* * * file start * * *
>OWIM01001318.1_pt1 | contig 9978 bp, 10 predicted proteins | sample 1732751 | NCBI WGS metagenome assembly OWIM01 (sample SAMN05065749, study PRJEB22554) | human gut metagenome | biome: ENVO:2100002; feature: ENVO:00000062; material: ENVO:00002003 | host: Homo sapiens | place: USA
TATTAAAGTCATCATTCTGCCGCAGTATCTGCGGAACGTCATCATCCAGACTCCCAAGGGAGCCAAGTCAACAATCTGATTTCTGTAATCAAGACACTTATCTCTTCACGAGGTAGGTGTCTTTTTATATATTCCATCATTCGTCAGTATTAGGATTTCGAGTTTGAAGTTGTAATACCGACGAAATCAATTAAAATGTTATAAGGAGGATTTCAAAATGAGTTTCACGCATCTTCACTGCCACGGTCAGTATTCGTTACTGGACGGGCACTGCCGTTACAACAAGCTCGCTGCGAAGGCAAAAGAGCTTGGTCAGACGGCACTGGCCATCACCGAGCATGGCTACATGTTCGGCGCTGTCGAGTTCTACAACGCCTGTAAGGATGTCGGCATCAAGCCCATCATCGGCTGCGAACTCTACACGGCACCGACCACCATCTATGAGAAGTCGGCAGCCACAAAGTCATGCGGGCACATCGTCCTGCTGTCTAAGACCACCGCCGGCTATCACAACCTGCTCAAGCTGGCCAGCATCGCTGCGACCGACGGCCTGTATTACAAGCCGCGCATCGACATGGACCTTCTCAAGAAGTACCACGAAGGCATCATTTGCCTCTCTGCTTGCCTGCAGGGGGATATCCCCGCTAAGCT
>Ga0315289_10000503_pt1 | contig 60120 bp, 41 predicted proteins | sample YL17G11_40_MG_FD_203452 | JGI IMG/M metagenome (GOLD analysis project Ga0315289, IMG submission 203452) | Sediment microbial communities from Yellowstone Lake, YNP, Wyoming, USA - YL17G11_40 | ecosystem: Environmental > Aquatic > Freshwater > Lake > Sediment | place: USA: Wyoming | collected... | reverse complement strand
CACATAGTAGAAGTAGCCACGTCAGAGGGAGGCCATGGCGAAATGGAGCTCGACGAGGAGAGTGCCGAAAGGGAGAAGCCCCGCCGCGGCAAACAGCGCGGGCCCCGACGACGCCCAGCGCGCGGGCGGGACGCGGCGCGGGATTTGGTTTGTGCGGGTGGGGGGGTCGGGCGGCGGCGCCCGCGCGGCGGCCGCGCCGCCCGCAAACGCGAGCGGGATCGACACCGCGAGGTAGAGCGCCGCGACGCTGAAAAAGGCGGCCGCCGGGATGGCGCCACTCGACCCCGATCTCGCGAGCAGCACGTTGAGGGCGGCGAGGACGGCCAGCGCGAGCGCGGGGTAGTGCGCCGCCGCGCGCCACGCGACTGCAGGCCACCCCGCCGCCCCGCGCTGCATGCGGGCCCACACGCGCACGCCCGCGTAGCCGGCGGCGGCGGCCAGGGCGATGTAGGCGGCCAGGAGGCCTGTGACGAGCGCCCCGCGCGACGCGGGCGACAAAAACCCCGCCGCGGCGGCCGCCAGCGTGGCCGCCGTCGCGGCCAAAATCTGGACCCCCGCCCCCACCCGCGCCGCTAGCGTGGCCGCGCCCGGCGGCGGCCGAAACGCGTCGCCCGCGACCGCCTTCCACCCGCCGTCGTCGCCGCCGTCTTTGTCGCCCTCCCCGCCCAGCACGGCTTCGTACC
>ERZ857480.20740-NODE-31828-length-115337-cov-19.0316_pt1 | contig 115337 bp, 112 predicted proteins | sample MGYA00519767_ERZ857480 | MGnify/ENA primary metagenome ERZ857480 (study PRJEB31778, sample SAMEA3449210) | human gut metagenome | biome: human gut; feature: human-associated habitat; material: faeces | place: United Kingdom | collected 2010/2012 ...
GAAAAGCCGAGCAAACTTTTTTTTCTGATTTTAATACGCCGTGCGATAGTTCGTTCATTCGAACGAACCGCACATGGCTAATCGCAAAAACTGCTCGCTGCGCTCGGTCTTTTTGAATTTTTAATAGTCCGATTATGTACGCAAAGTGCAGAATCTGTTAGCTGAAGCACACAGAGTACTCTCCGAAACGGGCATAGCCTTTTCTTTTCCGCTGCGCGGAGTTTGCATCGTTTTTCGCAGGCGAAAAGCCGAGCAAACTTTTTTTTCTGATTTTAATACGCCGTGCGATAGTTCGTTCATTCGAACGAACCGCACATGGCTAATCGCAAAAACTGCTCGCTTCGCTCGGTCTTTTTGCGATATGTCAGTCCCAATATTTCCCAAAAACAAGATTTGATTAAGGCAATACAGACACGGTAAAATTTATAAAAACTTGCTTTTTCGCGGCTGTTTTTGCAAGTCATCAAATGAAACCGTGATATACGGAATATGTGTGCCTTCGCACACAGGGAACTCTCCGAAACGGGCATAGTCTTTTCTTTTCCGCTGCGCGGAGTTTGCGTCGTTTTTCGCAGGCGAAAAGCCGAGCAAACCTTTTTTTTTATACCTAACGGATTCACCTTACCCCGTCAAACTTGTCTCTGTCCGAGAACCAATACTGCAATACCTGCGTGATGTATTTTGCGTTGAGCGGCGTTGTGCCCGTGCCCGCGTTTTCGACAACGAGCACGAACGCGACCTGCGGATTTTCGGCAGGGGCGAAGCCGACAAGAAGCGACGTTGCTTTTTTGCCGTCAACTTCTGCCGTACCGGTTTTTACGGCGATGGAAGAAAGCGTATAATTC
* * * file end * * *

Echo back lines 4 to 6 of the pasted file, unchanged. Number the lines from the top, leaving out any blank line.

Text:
CACATAGTAGAAGTAGCCACGTCAGAGGGAGGCCATGGCGAAATGGAGCTCGACGAGGAGAGTGCCGAAAGGGAGAAGCCCCGCCGCGGCAAACAGCGCGGGCCCCGACGACGCCCAGCGCGCGGGCGGGACGCGGCGCGGGATTTGGTTTGTGCGGGTGGGGGGGTCGGGCGGCGGCGCCCGCGCGGCGGCCGCGCCGCCCGCAAACGCGAGCGGGATCGACACCGCGAGGTAGAGCGCCGCGACGCTGAAAAAGGCGGCCGCCGGGATGGCGCCACTCGACCCCGATCTCGCGAGCAGCACGTTGAGGGCGGCGAGGACGGCCAGCGCGAGCGCGGGGTAGTGCGCCGCCGCGCGCCACGCGACTGCAGGCCACCCCGCCGCCCCGCGCTGCATGCGGGCCCACACGCGCACGCCCGCGTAGCCGGCGGCGGCGGCCAGGGCGATGTAGGCGGCCAGGAGGCCTGTGACGAGCGCCCCGCGCGACGCGGGCGACAAAAACCCCGCCGCGGCGGCCGCCAGCGTGGCCGCCGTCGCGGCCAAAATCTGGACCCCCGCCCCCACCCGCGCCGCTAGCGTGGCCGCGCCCGGCGGCGGCCGAAACGCGTCGCCCGCGACCGCCTTCCACCCGCCGTCGTCGCCGCCGTCTTTGTCGCCCTCCCCGCCCAGCACGGCTTCGTACC
>ERZ857480.20740-NODE-31828-length-115337-cov-19.0316_pt1 | contig 115337 bp, 112 predicted proteins | sample MGYA00519767_ERZ857480 | MGnify/ENA primary metagenome ERZ857480 (study PRJEB31778, sample SAMEA3449210) | human gut metagenome | biome: human gut; feature: human-associated habitat; material: faeces | place: United Kingdom | collected 2010/2012 ...
GAAAAGCCGAGCAAACTTTTTTTTCTGATTTTAATACGCCGTGCGATAGTTCGTTCATTCGAACGAACCGCACATGGCTAATCGCAAAAACTGCTCGCTGCGCTCGGTCTTTTTGAATTTTTAATAGTCCGATTATGTACGCAAAGTGCAGAATCTGTTAGCTGAAGCACACAGAGTACTCTCCGAAACGGGCATAGCCTTTTCTTTTCCGCTGCGCGGAGTTTGCATCGTTTTTCGCAGGCGAAAAGCCGAGCAAACTTTTTTTTCTGATTTTAATACGCCGTGCGATAGTTCGTTCATTCGAACGAACCGCACATGGCTAATCGCAAAAACTGCTCGCTTCGCTCGGTCTTTTTGCGATATGTCAGTCCCAATATTTCCCAAAAACAAGATTTGATTAAGGCAATACAGACACGGTAAAATTTATAAAAACTTGCTTTTTCGCGGCTGTTTTTGCAAGTCATCAAATGAAACCGTGATATACGGAATATGTGTGCCTTCGCACACAGGGAACTCTCCGAAACGGGCATAGTCTTTTCTTTTCCGCTGCGCGGAGTTTGCGTCGTTTTTCGCAGGCGAAAAGCCGAGCAAACCTTTTTTTTTATACCTAACGGATTCACCTTACCCCGTCAAACTTGTCTCTGTCCGAGAACCAATACTGCAATACCTGCGTGATGTATTTTGCGTTGAGCGGCGTTGTGCCCGTGCCCGCGTTTTCGACAACGAGCACGAACGCGACCTGCGGATTTTCGGCAGGGGCGAAGCCGACAAGAAGCGACGTTGCTTTTTTGCCGTCAACTTCTGCCGTACCGGTTTTTACGGCGATGGAAGAAAGCGTATAATTC